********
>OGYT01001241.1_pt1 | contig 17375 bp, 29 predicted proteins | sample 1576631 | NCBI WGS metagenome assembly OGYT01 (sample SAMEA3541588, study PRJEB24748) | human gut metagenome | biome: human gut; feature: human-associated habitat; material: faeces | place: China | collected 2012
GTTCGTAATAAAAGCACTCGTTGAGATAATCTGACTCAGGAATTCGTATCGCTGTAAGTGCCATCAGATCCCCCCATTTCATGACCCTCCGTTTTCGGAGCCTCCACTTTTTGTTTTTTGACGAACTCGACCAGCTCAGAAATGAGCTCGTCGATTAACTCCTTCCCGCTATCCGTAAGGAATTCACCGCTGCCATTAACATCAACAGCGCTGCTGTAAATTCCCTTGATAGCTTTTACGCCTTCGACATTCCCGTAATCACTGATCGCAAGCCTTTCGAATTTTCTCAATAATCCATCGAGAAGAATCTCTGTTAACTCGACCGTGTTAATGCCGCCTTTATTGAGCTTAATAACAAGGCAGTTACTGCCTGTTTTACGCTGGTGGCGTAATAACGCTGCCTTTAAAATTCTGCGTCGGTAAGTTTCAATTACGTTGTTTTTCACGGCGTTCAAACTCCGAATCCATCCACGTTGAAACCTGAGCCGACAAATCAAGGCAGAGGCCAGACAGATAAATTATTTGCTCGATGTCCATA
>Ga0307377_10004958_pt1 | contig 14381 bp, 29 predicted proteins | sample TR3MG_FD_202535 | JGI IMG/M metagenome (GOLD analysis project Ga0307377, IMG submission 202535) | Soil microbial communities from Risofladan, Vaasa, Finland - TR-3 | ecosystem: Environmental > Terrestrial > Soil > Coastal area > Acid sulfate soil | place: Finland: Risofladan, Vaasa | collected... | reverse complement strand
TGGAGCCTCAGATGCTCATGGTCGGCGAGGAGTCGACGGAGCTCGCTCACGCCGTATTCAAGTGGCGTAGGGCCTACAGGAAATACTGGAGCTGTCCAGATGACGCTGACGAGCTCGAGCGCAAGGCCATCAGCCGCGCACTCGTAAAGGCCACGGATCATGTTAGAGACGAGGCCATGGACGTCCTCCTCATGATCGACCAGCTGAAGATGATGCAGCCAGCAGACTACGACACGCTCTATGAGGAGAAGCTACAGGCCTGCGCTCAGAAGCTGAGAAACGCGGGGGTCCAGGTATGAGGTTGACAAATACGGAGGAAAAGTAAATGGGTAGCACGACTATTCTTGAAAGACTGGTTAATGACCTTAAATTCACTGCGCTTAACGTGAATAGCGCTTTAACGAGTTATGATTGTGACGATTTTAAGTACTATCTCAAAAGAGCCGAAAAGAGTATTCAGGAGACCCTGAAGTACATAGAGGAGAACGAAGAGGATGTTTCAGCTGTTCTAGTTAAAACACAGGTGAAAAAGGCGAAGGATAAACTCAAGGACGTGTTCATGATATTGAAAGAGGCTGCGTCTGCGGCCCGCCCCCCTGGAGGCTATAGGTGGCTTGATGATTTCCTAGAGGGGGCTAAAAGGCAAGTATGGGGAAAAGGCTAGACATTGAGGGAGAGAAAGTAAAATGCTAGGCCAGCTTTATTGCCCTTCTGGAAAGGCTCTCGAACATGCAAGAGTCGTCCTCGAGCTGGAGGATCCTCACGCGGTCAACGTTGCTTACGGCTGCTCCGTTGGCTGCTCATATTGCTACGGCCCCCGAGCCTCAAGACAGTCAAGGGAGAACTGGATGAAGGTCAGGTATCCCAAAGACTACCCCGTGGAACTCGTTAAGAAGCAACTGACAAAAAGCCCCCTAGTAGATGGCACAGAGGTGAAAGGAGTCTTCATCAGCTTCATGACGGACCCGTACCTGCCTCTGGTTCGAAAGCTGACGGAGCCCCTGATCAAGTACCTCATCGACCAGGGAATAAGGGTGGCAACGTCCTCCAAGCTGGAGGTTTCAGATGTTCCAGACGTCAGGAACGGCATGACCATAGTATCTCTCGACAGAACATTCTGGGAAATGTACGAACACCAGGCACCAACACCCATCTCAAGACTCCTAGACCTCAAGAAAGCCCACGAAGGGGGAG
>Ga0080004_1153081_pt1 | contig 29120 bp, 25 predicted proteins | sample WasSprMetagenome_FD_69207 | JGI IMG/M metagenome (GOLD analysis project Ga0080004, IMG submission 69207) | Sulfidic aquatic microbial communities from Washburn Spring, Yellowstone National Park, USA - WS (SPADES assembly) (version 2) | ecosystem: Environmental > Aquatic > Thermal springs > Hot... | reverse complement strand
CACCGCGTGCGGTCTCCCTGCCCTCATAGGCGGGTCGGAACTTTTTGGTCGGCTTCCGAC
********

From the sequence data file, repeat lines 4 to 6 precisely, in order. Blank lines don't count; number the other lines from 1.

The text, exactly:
TGGAGCCTCAGATGCTCATGGTCGGCGAGGAGTCGACGGAGCTCGCTCACGCCGTATTCAAGTGGCGTAGGGCCTACAGGAAATACTGGAGCTGTCCAGATGACGCTGACGAGCTCGAGCGCAAGGCCATCAGCCGCGCACTCGTAAAGGCCACGGATCATGTTAGAGACGAGGCCATGGACGTCCTCCTCATGATCGACCAGCTGAAGATGATGCAGCCAGCAGACTACGACACGCTCTATGAGGAGAAGCTACAGGCCTGCGCTCAGAAGCTGAGAAACGCGGGGGTCCAGGTATGAGGTTGACAAATACGGAGGAAAAGTAAATGGGTAGCACGACTATTCTTGAAAGACTGGTTAATGACCTTAAATTCACTGCGCTTAACGTGAATAGCGCTTTAACGAGTTATGATTGTGACGATTTTAAGTACTATCTCAAAAGAGCCGAAAAGAGTATTCAGGAGACCCTGAAGTACATAGAGGAGAACGAAGAGGATGTTTCAGCTGTTCTAGTTAAAACACAGGTGAAAAAGGCGAAGGATAAACTCAAGGACGTGTTCATGATATTGAAAGAGGCTGCGTCTGCGGCCCGCCCCCCTGGAGGCTATAGGTGGCTTGATGATTTCCTAGAGGGGGCTAAAAGGCAAGTATGGGGAAAAGGCTAGACATTGAGGGAGAGAAAGTAAAATGCTAGGCCAGCTTTATTGCCCTTCTGGAAAGGCTCTCGAACATGCAAGAGTCGTCCTCGAGCTGGAGGATCCTCACGCGGTCAACGTTGCTTACGGCTGCTCCGTTGGCTGCTCATATTGCTACGGCCCCCGAGCCTCAAGACAGTCAAGGGAGAACTGGATGAAGGTCAGGTATCCCAAAGACTACCCCGTGGAACTCGTTAAGAAGCAACTGACAAAAAGCCCCCTAGTAGATGGCACAGAGGTGAAAGGAGTCTTCATCAGCTTCATGACGGACCCGTACCTGCCTCTGGTTCGAAAGCTGACGGAGCCCCTGATCAAGTACCTCATCGACCAGGGAATAAGGGTGGCAACGTCCTCCAAGCTGGAGGTTTCAGATGTTCCAGACGTCAGGAACGGCATGACCATAGTATCTCTCGACAGAACATTCTGGGAAATGTACGAACACCAGGCACCAACACCCATCTCAAGACTCCTAGACCTCAAGAAAGCCCACGAAGGGGGAG
>Ga0080004_1153081_pt1 | contig 29120 bp, 25 predicted proteins | sample WasSprMetagenome_FD_69207 | JGI IMG/M metagenome (GOLD analysis project Ga0080004, IMG submission 69207) | Sulfidic aquatic microbial communities from Washburn Spring, Yellowstone National Park, USA - WS (SPADES assembly) (version 2) | ecosystem: Environmental > Aquatic > Thermal springs > Hot... | reverse complement strand
CACCGCGTGCGGTCTCCCTGCCCTCATAGGCGGGTCGGAACTTTTTGGTCGGCTTCCGAC